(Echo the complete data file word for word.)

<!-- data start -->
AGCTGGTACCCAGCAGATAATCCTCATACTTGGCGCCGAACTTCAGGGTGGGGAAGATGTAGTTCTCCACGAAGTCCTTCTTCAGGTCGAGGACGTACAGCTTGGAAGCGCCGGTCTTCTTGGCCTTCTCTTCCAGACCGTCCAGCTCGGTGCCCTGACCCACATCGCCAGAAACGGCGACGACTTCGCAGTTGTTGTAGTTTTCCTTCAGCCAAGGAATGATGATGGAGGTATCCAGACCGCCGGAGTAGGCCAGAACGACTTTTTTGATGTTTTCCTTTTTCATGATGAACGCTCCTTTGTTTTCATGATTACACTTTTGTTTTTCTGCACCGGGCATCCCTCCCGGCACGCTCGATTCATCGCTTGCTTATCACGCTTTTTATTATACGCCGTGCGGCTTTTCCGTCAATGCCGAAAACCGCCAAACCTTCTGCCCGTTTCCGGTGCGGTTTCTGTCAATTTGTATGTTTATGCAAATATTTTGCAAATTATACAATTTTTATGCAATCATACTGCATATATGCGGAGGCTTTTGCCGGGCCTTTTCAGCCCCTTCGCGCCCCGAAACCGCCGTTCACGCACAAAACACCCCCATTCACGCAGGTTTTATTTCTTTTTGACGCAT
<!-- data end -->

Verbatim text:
AGCTGGTACCCAGCAGATAATCCTCATACTTGGCGCCGAACTTCAGGGTGGGGAAGATGTAGTTCTCCACGAAGTCCTTCTTCAGGTCGAGGACGTACAGCTTGGAAGCGCCGGTCTTCTTGGCCTTCTCTTCCAGACCGTCCAGCTCGGTGCCCTGACCCACATCGCCAGAAACGGCGACGACTTCGCAGTTGTTGTAGTTTTCCTTCAGCCAAGGAATGATGATGGAGGTATCCAGACCGCCGGAGTAGGCCAGAACGACTTTTTTGATGTTTTCCTTTTTCATGATGAACGCTCCTTTGTTTTCATGATTACACTTTTGTTTTTCTGCACCGGGCATCCCTCCCGGCACGCTCGATTCATCGCTTGCTTATCACGCTTTTTATTATACGCCGTGCGGCTTTTCCGTCAATGCCGAAAACCGCCAAACCTTCTGCCCGTTTCCGGTGCGGTTTCTGTCAATTTGTATGTTTATGCAAATATTTTGCAAATTATACAATTTTTATGCAATCATACTGCATATATGCGGAGGCTTTTGCCGGGCCTTTTCAGCCCCTTCGCGCCCCGAAACCGCCGTTCACGCACAAAACACCCCCATTCACGCAGGTTTTATTTCTTTTTGACGCAT